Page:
J. B. Priestley
John Boynton Priestley OM (13 September 1894 – 14 August 1984) was an English playwright, novelist, social commentator, biographer, literary critic, screenwriter and broadcaster. Though now rather unfashionable, in his heyday he was one of the best-known British writers of his generation, combining popular success with critical respect.
- Those no-sooner-have-I-touched-the-pillow people are past my comprehension. There is something suspiciously bovine about them.
- "The Dark Hours", in Too Many People, and Other Reflections (1928).
- Shaw presumes that his friend Stalin has everything under control. Well, Stalin may have made special arrangements to see that Shaw comes to no harm, but the rest of us in Western Europe do not feel quite so sure of our fate,especially those of us who do not share Shaw's curious admiration for dictators.
- J. B. Priestley, The War - And After, in Horizon magazine (January 1940), reprinted in War Decade : An Anthology of the 1940s (1989) by Andrew Sinclair
- Living in age of advertisement, we are perpetually disillusioned. The perfect life is spread before us every day, but it changes and withers at a touch.
- "The Disillusioned", in The Balconinny, and Other Essays ( 1969) p. 30.
- I suppose -- in the last resort -- you trust life -- or you don't. Well -- I don't. There's something malicious . . . corrupt . . . cruel . . . at the heart of it. We don't belong. We're a mistake.
- I Have Been Here Before, Act II.
- I have lived longer than you. I have thought more, and I have suffered more. And I tell you there is more truth to the fundamental nature of things in the most foolish fairy tales than there is in any of your complaints against life.
- I Have Been Here Before, Act III.
- Remember what we once were and what we thought we'd be. And now this. And it's all we have, Allan, it's us. Every step we've taken -- every tick of the clock -- making everything worse. If this is all life is, what's the use? Better to die, like carol, before you find it out, before Time gets to work on you. I've felt it before, Allan, but never as I've done tonight. There's a great devil in the universe, and we call it Time.
- Time and the Conways, p. 59-60.
- But the point is, now, at this moment, or at any moment, we're only a cross-section of our real selves. What we really are is the whole stretch of ourselves, all our time, and when we come to the end of this life, all those selves, all our time, will be us -- the real you, the real me. And then perhaps we'll find ourselves in another time, which is only another kind of dream.
- Time and the Conways, p. 60.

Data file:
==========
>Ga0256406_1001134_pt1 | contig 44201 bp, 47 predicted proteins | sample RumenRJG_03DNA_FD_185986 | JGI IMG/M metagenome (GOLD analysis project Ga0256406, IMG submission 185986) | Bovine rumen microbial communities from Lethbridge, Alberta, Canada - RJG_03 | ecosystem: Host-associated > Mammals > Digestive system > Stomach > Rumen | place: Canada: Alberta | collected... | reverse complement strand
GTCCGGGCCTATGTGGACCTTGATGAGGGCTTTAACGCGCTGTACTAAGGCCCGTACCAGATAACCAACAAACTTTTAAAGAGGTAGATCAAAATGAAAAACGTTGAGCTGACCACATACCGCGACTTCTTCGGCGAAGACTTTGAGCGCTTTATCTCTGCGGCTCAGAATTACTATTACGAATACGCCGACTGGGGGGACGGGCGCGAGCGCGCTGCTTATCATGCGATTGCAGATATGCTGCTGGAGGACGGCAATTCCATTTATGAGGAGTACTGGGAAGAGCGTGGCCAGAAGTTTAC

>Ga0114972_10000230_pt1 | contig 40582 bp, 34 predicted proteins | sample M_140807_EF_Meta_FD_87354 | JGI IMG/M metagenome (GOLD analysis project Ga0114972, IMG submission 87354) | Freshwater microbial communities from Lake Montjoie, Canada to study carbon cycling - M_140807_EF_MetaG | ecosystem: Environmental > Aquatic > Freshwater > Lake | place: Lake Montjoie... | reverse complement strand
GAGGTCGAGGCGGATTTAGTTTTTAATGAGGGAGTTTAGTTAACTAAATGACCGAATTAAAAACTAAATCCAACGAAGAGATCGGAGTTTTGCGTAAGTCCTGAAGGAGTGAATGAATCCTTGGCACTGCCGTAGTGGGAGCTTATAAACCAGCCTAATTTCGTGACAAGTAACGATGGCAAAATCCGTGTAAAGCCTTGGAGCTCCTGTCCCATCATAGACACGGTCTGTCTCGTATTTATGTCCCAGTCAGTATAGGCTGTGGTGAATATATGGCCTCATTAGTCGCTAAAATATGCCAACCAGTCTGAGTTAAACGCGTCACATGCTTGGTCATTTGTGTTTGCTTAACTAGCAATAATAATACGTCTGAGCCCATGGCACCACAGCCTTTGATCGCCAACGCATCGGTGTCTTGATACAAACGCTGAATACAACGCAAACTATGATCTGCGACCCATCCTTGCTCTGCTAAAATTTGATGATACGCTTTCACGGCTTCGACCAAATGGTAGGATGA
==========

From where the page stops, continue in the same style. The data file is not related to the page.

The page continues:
- Our great-grand-children, when they learn how we began this war by snatching glory out of defeat, and then swept on to victory, may also learn how the little holiday steamers made an excursion to hell and came back glorious.
- In plain words; now that Britain has told the world she has the H-Bomb, she should announce as early as possible that she has done with it, that she proposes to reject, in all circumstances, nuclear warfare. This is not pacifism. There is no suggestion here of abandoning the immediate defence of this island . . . No, what should be abandoned is the idea of deterrence-by-threat-of-retaliation. There is no real security in it, no decency in it, no faith, hope, nor charity in it.
- "Britain and the Nuclear Bombs", The New Statesman, 2 November 1957. This article led to the creation of the Campaign for Nuclear Disarmament.
- I can't help feeling wary when I hear anything said about the masses. First you take their faces from 'em by calling 'em the masses and then you accuse 'em of not having any faces.
- Saturn Over the Water (1961) ch. 2.
- It is hard to tell where the MCC ends and the Church of England begins.
- In spite of recent jazzed-up one-day matches, cricket to be fully appreciated demands leisure, some sunny warm days and an understanding of its finer points.
- The English (1973).
- Most writers enjoy two periods of happiness – when a glorious idea comes to mind and, secondly, when a last page has been written and you haven’t had time to know how much better it ought to be.
- Much of writing might be described as mental pregnancy with successive difficult deliveries.
- Although we talk so much about coincidence we do not really believe in it. In our heart of hearts we think better of the universe, we are secretly convinced that it is not such a slipshod, haphazard affair, that everything in it has meaning.
- "A Coincidence," Going Up Stories and Sketches (1950)